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Afghanistan between mysteries and realities!

Two suicide attacks one each in Kabul and Kunar provinces of Afghanistan and prompt claiming of responsibility by the Taliban could be another conspiracy to derail the upcoming direct talks between the Afghan government and the Taliban. May be someone else is acting as Taliban. Afghan conflict often throws up events that remain shrouded in mystery.

Disruption of second round of Murree peace process in July 2015 was a strategic setback for the Afghan peace process. Ever since Pakistan has been doing its best to bring together vital nuts and bolts to jumpstart the circus. Hours before representatives of the Quadrilateral Coordination Group (QCG) were to assemble for the fourth round of talks in Kabul, Chief of Army Staff General Raheel Sharif dashed to Doha and discussed the role of the Afghan Taliban’s office in Doha. His meetings focussed on matters relating to regional security and facilitation of the reconciliation process in Afghanistan by Doha office, through Qatari leadership. Army chief’s visit to Doha was part of Pakistan’s efforts to persuade all Taliban groups to return to the negotiating table.

During the fourth round, the QCG agreed to continue joint endeavours as part of their shared commitments to advance the peace and reconciliation process in Afghanistan. Now Pakistan is all set to host direct talks between the government in Kabul and Afghan Taliban, including other insurgent groups, by the first week of March. “The QCG member states invite Taliban and other groups to participate through their authorised representatives in the first round of direct peace talks with the Afghan government,” post fourth round QCG communique said. “Pakistan has graciously offered to host this round of talks in Islamabad. The QCG members welcomed the

Earlier a two-member Afghan Taliban delegation, led by head of the group’s political office in Qatar, had paid an unannounced visit to Pakistan as part of preparations for the formal resumption of direct talks with the Afghan government. Doha delegates held informal discussions with senior officials of the four countries. They had shared a list of their representatives who would attend the formal talks. This is the first time that Taliban’s Qatar office is taking part in the peace initiative backed by both China and the US. When talks between Afghan Taliban and Afghan government took place under the Murree peace process in July 2015, Taliban’s political office in Qatar had distanced itself from the process.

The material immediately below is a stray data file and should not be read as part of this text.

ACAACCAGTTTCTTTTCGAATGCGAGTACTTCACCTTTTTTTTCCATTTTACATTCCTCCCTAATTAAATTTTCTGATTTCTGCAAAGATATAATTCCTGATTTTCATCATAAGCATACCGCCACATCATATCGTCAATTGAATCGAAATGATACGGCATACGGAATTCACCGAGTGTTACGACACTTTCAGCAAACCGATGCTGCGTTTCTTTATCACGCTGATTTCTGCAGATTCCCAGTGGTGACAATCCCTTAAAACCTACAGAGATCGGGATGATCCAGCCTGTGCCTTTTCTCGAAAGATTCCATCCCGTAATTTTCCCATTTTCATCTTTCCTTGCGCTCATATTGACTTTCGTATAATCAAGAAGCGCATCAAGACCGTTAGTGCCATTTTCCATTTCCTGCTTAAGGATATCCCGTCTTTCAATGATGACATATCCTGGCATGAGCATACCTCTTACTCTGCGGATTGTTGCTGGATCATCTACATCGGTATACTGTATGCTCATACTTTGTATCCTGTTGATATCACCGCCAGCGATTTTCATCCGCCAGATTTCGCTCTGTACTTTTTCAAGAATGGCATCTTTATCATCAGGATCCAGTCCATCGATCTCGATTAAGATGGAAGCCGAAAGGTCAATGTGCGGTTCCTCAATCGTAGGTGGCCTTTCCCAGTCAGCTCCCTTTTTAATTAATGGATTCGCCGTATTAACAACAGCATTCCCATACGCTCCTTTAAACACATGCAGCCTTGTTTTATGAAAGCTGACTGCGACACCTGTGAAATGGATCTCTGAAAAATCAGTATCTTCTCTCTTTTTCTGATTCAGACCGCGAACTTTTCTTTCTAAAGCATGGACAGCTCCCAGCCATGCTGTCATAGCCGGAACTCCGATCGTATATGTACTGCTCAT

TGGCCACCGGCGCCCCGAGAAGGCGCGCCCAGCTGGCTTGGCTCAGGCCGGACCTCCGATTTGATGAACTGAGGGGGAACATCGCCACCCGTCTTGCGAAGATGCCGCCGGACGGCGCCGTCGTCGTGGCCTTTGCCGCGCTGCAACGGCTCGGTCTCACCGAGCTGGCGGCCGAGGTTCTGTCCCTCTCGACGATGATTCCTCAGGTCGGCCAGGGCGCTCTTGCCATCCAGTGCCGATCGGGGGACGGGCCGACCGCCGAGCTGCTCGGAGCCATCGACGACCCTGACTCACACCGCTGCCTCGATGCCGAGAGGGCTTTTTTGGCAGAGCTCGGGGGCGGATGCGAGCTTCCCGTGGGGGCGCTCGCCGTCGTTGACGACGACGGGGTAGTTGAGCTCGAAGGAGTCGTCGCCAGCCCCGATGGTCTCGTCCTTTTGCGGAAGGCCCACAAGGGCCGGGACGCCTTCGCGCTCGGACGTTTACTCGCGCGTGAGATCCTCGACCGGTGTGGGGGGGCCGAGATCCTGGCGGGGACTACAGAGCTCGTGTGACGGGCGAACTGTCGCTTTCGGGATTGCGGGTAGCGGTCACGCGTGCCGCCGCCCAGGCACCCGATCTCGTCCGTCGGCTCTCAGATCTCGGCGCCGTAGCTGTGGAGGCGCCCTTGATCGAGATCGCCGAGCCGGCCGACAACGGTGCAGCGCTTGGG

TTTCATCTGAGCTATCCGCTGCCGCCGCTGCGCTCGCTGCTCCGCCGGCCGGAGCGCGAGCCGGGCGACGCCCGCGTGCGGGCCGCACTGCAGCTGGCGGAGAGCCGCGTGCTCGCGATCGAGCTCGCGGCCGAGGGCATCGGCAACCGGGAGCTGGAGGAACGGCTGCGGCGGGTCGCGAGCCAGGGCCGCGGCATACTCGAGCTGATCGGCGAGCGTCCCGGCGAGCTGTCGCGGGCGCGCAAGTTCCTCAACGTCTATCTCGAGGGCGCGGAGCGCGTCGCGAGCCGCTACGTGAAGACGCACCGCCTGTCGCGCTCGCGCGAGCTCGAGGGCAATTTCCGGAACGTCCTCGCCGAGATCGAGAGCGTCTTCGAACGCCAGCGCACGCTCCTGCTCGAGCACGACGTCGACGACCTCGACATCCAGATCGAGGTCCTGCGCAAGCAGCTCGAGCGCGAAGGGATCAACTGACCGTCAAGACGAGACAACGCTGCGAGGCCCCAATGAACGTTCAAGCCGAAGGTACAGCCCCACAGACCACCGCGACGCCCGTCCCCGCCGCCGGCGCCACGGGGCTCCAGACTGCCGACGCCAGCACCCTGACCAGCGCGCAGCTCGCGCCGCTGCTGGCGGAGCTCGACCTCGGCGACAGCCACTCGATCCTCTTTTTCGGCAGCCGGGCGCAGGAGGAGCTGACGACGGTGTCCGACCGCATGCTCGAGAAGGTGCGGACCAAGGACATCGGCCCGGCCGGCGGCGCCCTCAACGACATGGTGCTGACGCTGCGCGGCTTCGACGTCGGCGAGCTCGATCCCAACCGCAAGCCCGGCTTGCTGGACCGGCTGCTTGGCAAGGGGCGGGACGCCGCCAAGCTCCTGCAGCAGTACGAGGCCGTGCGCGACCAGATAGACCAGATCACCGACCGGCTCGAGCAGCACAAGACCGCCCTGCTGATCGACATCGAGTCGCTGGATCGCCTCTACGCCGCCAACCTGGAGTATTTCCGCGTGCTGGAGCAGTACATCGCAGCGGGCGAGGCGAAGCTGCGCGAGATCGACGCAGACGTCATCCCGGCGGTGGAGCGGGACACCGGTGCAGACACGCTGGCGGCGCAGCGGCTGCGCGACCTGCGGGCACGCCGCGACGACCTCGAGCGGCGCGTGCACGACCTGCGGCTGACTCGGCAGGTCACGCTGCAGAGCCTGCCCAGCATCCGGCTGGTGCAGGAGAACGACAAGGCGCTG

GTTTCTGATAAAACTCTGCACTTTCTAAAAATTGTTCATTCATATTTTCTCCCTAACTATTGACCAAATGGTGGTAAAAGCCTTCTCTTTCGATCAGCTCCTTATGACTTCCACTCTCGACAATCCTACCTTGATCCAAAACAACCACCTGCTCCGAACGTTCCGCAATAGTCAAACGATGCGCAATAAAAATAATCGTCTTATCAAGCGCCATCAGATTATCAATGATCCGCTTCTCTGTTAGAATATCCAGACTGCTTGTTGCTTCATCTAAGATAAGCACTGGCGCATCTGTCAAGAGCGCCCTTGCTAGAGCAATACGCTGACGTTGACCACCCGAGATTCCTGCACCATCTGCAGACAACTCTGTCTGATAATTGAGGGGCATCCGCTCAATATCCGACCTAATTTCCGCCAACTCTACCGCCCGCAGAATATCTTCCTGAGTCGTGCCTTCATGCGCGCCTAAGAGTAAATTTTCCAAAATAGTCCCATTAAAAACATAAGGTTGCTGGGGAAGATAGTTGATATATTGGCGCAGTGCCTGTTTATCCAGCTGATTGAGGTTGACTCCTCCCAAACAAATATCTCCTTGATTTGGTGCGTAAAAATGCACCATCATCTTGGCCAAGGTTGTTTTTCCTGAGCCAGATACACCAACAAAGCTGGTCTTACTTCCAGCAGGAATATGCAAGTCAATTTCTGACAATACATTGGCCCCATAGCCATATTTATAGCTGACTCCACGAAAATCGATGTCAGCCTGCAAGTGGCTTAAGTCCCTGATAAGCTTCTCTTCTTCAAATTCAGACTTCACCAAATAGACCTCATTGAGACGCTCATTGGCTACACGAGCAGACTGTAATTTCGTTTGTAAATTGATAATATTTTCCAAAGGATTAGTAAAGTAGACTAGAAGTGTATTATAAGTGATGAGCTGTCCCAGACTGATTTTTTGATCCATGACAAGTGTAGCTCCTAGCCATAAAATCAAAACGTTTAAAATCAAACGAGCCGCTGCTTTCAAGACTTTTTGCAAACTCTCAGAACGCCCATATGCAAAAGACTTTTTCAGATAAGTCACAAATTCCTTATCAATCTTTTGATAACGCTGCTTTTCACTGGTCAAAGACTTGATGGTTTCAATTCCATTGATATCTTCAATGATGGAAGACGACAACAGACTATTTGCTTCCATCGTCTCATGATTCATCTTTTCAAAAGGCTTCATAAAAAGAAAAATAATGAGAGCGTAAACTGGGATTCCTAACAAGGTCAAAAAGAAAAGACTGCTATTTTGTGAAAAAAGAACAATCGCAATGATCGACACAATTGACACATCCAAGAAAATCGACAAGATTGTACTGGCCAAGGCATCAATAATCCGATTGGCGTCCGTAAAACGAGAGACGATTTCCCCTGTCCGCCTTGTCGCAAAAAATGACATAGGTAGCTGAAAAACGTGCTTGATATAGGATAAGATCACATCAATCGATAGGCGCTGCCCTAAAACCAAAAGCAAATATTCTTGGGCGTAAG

Pakistan is deeply interested in speedy resolution of the Afghan crisis. More delay in resumption of direct dialogue and attaching of pre-conditions could shake confidence of all those who want an end to the conflict. Unlike the previous round of talks, this time all Taliban groups are being pursued to come to the negotiating table. Taliban’s splinter group, headed by Mullah Muhammad Rasool Akhund, has also been invited to join the negotiation process. In another major breakthrough, participation of former Afghan Prime Minister Gulbuddin Hekmatyar’s Hizb-e-Islami in the peace process is also appears certain.

As the resumption of peace process is round the corner, confusing signals continue pouring in from Kabul as to its genuine commitment to the success of the peace process. Though Afghanistan’s ambassador to Pakistan Dr Omar Zakhiwal has stated that his government is committed to the quadrilateral peace process, ground realities speak otherwise as some circles from within Kabul are trying to attach pre-conditions to the talks. Moreover, former President Hamid Karzai wants India to be added to QCG; and reportedly the US and India are discussing the ways and means to deploy some Indian troops in Afghanistan. While Americans are pondering over a figure of 3-4000 personnel for guarding the ongoing development projects, in his over enthusiasm, Prime Minister Narendra Modi has offered readiness to deploy around 30,000 soldiers. Pakistan has already conveyed to Kabul that any additional deployment of Indian troops in Afghanistan would be taken as crossing of redlines. Presently, 500 Indian military personnel are in Afghanistan, ostensibly to protect Indian embassy and consulates.

This type of environment is quite intriguing. Afghanistan should have been keen for restoration of peace and tranquillity in the country that has suffered so much and for so long because of turbulence and turmoil triggered by a host of factors. Earlier, Afghanistan and some of its friends in the West had been complaining that peace process was not moving ahead because of lack of required support by Pakistan; however, over the last two years, Pakistan has been making hectic endeavours to help forward movement of peace process. Pakistan’s keenness has been widely acknowledged by the international community. Pakistan is deeply interested in speedy resolution of the Afghan crisis as unending conflict has badly damaged it in different ways including missed economic opportunities, deteriorating security situation and continued presence of millions of Afghan refugees that are adding to the socio-economic problems of the country.